30 year-old American photographer Morgan Rachel Levy presents As Soft As The Earth Is, a series of photographs that looks at the changes brought about by the fracking industry in North Dakota, focusing in particular on how these transformations impact on the psychology of the people who live in the affected regions.
Hello Morgan, thank you for this interview. What are your main interests as a photographer?
Hi, thank you for your interest in my work! Over the years the subject matter of my work has varied, but threaded continuously throughout is an unrelenting interest in the psychology of both people and place. In recent years I’ve worked on a long-term project about the lives of young physicians and how those who take care of us aren’t afforded the opportunity to care for themselves. I investigated what life looked like once the white coat came off, and the existential complexity of bearing responsibility for other people’s lives. In the past I’ve also been drawn to landscapes in Iceland, where geology serves nicely as a metaphor for psychology: there is always something going on below the surface due to the geothermal nature of the island.
Please introduce us to As Soft as the Earth Is.
At face value, As Soft As The Earth Is is about the impact of fracking on the Fort Berthold Indian Reservation in North Dakota; but at its core, it’s a project about the rippling effects of repeated trauma and how people reconcile morally complex issues.
In the past year I’ve traveled to North Dakota three times to create a broad, humanistic portrait of the people and landscape impacted by the fracking industry on the affiliated Mandan, Hidatsa and Arikara tribes. The dramatic industrial transformation that’s taken place affects individuals in the community in vastly different ways. Since February 2015 I’ve worked to understand and represent these diverse perspectives through photographs and interviews. In addition to the extractable minerals deep in the earth under Fort Berthold are layers of history, culture, trauma and resilience. The time I’ve spent on the reservation thus far has made clear that these substrata, though less tangible, play a fundamental role in understanding how fracking has altered the present-day social, political, and physical landscape of Fort Berthold.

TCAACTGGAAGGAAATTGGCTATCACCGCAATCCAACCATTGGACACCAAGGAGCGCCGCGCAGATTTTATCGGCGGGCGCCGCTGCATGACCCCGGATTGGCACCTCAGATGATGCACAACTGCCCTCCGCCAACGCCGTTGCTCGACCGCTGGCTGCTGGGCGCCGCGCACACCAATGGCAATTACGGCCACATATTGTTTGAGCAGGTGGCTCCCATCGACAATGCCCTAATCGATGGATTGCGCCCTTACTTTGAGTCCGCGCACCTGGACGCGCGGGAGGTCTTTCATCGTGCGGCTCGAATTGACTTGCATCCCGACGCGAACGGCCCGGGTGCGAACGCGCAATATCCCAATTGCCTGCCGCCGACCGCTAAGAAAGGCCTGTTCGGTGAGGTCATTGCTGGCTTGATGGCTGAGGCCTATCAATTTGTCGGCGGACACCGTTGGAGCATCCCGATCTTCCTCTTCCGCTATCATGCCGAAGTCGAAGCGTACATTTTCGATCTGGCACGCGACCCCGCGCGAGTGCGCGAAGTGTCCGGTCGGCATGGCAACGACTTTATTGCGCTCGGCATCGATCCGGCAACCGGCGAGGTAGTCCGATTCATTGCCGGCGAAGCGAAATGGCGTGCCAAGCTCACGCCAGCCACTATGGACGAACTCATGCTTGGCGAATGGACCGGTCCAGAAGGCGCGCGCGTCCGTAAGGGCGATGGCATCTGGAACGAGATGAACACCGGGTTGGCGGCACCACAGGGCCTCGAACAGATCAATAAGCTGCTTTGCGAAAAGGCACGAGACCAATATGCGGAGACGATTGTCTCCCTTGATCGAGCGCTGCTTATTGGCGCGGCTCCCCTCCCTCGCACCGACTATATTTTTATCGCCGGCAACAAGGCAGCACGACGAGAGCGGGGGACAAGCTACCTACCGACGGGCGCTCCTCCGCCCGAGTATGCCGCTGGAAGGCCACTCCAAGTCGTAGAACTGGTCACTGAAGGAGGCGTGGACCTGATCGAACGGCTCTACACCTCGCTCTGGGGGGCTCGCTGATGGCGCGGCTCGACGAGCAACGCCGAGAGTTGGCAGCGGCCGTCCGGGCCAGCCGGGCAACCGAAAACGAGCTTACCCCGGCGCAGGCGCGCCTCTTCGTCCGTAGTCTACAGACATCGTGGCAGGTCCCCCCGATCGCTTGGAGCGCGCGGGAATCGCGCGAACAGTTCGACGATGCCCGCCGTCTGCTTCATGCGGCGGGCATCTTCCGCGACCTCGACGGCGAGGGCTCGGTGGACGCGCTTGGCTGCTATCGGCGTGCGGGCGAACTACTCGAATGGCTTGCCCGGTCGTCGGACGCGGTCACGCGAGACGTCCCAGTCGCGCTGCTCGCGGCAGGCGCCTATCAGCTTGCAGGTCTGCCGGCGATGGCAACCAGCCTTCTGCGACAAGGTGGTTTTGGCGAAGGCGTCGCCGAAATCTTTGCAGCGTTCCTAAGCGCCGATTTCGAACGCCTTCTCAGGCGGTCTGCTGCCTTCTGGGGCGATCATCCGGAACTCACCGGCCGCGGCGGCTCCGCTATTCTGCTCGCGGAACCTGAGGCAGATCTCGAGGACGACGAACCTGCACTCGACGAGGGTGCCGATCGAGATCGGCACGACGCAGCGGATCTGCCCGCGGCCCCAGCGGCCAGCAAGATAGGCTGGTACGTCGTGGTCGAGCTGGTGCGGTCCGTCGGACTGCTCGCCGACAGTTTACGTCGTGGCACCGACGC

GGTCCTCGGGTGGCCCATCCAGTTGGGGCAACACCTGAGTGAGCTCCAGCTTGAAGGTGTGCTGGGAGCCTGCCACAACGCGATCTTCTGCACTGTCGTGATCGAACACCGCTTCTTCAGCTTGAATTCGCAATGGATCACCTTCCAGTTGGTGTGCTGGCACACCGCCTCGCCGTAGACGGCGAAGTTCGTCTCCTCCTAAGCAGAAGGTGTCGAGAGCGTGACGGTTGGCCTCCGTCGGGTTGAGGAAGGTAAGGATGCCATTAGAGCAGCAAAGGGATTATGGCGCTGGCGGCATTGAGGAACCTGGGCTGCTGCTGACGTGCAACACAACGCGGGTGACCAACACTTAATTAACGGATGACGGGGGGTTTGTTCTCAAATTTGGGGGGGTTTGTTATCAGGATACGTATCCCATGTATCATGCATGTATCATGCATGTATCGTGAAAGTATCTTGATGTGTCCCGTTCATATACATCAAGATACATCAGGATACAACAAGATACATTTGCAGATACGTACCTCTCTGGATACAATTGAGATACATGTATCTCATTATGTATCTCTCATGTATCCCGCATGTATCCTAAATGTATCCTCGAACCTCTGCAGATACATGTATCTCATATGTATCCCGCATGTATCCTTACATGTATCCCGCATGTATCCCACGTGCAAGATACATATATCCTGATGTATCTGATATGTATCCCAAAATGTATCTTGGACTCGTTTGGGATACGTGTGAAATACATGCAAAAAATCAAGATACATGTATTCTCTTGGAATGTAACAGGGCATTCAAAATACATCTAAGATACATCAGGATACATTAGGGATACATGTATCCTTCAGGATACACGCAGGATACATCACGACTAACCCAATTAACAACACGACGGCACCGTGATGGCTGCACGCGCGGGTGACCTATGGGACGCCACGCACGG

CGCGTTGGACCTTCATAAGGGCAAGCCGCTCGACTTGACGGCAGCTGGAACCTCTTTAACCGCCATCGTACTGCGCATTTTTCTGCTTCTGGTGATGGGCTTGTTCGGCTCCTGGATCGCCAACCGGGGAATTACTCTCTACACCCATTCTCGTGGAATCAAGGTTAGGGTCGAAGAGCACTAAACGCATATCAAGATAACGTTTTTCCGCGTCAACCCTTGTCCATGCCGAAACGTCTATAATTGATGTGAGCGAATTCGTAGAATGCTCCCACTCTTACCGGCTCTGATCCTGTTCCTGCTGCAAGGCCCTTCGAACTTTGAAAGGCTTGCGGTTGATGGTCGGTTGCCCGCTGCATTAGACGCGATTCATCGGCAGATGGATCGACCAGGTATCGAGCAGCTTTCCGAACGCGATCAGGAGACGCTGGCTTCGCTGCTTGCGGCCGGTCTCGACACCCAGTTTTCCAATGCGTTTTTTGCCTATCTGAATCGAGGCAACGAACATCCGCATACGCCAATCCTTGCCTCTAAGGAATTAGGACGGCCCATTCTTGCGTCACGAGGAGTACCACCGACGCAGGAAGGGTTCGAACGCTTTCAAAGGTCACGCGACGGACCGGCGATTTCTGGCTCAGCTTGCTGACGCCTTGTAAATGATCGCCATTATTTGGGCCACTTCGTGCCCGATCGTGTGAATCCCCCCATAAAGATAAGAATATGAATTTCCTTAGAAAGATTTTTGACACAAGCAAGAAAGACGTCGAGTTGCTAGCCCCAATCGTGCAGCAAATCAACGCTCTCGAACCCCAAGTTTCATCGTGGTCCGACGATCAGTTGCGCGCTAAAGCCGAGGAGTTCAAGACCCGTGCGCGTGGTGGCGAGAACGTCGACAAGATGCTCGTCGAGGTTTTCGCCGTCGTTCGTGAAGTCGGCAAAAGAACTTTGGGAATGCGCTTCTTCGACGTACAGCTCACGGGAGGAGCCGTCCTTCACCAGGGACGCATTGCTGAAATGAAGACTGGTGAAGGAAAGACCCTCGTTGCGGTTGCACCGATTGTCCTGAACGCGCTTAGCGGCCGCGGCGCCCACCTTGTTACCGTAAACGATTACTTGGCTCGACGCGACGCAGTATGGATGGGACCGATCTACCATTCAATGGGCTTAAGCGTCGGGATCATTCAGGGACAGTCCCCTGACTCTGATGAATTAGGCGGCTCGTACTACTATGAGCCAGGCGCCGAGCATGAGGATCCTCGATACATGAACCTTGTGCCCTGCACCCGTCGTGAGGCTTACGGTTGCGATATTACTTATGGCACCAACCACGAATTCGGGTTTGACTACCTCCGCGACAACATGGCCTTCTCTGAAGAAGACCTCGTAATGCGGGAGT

Why did you decide to work on a project about the effects of the fracking industry in North Dakota, and can you briefly describe what these effects are?
The work wasn’t born out of an interest in a story about fracking explicitly. In November 2014, the New York Times published a series of articles about the oil and gas industry in North Dakota. Regarding Fort Berthold, the articles centered on the not insignificant problem of tribal government corruption. However, the series loosely touched on the literal and metaphorical scars being inflicted by the industry on the people and landscape. I became curious about who those people were, what those landscapes looked like. I felt a pull to depict them more fully. And it struck me that there was a bigger story worth looking at. I have my very dear friend Teresa to thank for introducing me to this community as much of her family resides there.